Developers envision razing the former Papa Razzi trattoria and putting up a new building whose tenants could include restaurants, a bank and an urgent care clinic.
But some worried residents who tuned in to a recent presentation to the Planning Board on the future of 768 Elm Street envision a potential uptick in trash, traffic and noise.
After years of serving up Italian fare, Papa Razzi called it quits in June, citing issues with its lease. The site sits between the former Asian Gourmet restaurant — which is on its way to being reborn as Concord’s fifth Dunkin’ — and the Best Western motel, which is now serving as an emergency shelter.
While the Papa Razzi building was about 8,800 square feet, the new four-tenant building would grow to 15,000 square feet to house two larger and two smaller businesses. It’s not clear yet exactly which businesses would set up shop at the plaza, Kerry McCormack of developer Crosspoint Associates told the board. One proposed restaurant could be of the “fast casual” variety — not “fast food,” like McDonald’s, but more on the order of Chipotle or Five Guys.
The plaza’s exterior would be designed to fit in with local architecture “and the stylistic preferences that have already been set,” Aksel Solberg of HFA Architects & Engineers said during last Tuesday’s meeting. That would include clapboard siding, gooseneck lighting, asphalt shingle roofing and fabric awnings.
The number of parking spots on the now-heavily paved property is projected to drop from 143 to 115, with outdoor patios and updated landscaping: “Overall, I think it’s close to a third of an acre that we’ve returned from pavement or impervious space,” McCormack said.
The site, which abuts the Assabet River, would also get new septic and stormwater treatment systems. Utility lines could be set underground, and McCormack said his group is in talks with Concord Municipal Light Plant, Concord Drives Electric and Tesla about installing electric vehicle charging stations: “It’s a good commuter location — a good opportunity for people to park, charge, and eat or drink.”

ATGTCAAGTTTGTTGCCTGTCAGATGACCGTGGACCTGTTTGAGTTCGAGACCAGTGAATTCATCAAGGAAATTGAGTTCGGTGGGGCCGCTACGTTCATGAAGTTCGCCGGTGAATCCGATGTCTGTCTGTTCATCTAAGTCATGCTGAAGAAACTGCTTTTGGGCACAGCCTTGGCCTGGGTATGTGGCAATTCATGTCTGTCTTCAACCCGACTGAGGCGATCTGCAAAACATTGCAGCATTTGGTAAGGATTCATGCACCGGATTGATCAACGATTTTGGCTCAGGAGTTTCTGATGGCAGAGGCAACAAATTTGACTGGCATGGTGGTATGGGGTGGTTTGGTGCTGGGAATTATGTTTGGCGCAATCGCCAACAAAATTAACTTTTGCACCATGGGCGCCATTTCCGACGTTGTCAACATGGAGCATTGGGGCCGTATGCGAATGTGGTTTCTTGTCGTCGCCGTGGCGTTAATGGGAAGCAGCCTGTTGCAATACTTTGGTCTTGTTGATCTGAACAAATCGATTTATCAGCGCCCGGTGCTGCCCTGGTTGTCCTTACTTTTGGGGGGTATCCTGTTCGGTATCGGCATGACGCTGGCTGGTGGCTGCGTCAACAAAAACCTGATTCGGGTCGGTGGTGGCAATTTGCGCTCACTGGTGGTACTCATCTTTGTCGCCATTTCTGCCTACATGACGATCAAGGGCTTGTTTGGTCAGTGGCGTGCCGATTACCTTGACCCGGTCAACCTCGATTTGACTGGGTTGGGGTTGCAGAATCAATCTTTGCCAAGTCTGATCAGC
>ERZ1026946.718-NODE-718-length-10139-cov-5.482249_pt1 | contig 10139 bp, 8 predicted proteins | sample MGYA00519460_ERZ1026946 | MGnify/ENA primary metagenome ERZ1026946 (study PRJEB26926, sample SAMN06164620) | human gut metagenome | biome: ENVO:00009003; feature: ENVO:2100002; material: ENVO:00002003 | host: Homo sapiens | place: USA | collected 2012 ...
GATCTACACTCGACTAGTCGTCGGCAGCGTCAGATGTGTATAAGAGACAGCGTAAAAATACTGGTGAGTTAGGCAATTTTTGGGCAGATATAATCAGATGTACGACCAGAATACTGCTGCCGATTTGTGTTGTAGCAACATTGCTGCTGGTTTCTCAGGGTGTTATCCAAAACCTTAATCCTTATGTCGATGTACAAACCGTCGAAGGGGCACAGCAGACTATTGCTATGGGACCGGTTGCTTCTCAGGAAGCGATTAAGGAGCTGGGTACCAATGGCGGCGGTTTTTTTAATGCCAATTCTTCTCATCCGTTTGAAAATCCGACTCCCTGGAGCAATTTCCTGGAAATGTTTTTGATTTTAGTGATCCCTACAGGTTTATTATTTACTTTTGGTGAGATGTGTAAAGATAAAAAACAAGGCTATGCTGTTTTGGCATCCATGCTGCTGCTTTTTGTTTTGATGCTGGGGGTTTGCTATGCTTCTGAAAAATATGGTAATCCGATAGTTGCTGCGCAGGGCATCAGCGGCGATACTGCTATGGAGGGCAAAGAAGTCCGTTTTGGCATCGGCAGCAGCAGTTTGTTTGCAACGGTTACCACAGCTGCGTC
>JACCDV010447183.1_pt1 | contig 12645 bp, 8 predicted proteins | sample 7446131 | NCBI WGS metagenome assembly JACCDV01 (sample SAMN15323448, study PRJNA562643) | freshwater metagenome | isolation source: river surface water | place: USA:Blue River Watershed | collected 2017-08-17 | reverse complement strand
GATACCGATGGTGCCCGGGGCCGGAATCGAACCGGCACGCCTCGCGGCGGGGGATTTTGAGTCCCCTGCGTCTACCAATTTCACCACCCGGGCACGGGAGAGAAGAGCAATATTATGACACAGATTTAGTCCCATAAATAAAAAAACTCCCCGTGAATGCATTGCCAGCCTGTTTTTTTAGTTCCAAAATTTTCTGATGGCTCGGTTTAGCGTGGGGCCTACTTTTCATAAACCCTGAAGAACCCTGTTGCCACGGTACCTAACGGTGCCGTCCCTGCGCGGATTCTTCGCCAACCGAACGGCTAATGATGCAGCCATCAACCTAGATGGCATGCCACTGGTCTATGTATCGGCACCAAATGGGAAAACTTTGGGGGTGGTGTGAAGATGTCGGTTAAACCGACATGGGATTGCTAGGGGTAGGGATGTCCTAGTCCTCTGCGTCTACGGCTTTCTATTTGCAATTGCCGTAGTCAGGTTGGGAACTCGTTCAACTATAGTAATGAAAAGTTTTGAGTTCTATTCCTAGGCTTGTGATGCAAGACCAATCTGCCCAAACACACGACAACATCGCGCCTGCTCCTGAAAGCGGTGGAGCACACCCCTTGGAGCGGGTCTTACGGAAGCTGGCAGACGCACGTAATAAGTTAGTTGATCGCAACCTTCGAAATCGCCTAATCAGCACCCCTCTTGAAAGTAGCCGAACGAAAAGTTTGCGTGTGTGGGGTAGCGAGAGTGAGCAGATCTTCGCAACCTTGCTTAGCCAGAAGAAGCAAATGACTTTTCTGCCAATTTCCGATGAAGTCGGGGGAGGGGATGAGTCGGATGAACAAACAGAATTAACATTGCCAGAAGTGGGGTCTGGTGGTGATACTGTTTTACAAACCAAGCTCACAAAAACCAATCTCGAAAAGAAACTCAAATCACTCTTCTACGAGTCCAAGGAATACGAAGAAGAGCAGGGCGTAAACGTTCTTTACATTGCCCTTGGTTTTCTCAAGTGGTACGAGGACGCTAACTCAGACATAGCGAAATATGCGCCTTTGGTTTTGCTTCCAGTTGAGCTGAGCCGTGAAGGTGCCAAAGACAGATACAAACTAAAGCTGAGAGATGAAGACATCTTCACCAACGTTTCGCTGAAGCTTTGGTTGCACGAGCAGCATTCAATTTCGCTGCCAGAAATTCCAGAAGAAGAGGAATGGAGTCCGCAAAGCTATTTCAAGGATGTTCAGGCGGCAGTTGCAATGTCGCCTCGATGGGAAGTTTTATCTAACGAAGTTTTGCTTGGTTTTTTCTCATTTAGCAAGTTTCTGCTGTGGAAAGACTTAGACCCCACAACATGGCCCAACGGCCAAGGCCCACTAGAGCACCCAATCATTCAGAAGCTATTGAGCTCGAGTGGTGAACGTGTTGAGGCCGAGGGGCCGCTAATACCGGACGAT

The Planning Board’s Abby Flanagan, among others, questioned the applicants’ contention that the development wouldn’t boost traffic in the area. The bank would feature a drive-up ATM as well as walk-in service.
“I can say from firsthand experience the delays in queueing often extend past the gas station in the evenings accessing Route 2, so I do have concerns,” she said.
Select Board Clerk Mary Hartman also urged the developers to consider the traffic impact of the proposed NOVO Commons development, which calls for two new buildings with a total of about 200 apartments on nearby Baker Avenue.
Ken Cram of Bayside Engineering noted the town is contracting for a peer review of the traffic plan.
Michael Dettlebach of Assabet Avenue was one of several residents who weighed in on potential lighting issues, delivery noise, garbage and traffic. “If that’s an urgent-care facility operating at all hours of the day,” he said, “if you’ve got two restaurants, plus the Dunkin’ Donuts in there, [I] don’t see how you reduce the traffic.”
The Planning Board voted to approve Town Planner Elizabeth Hughes’s suggestion to take up the project again on October 10.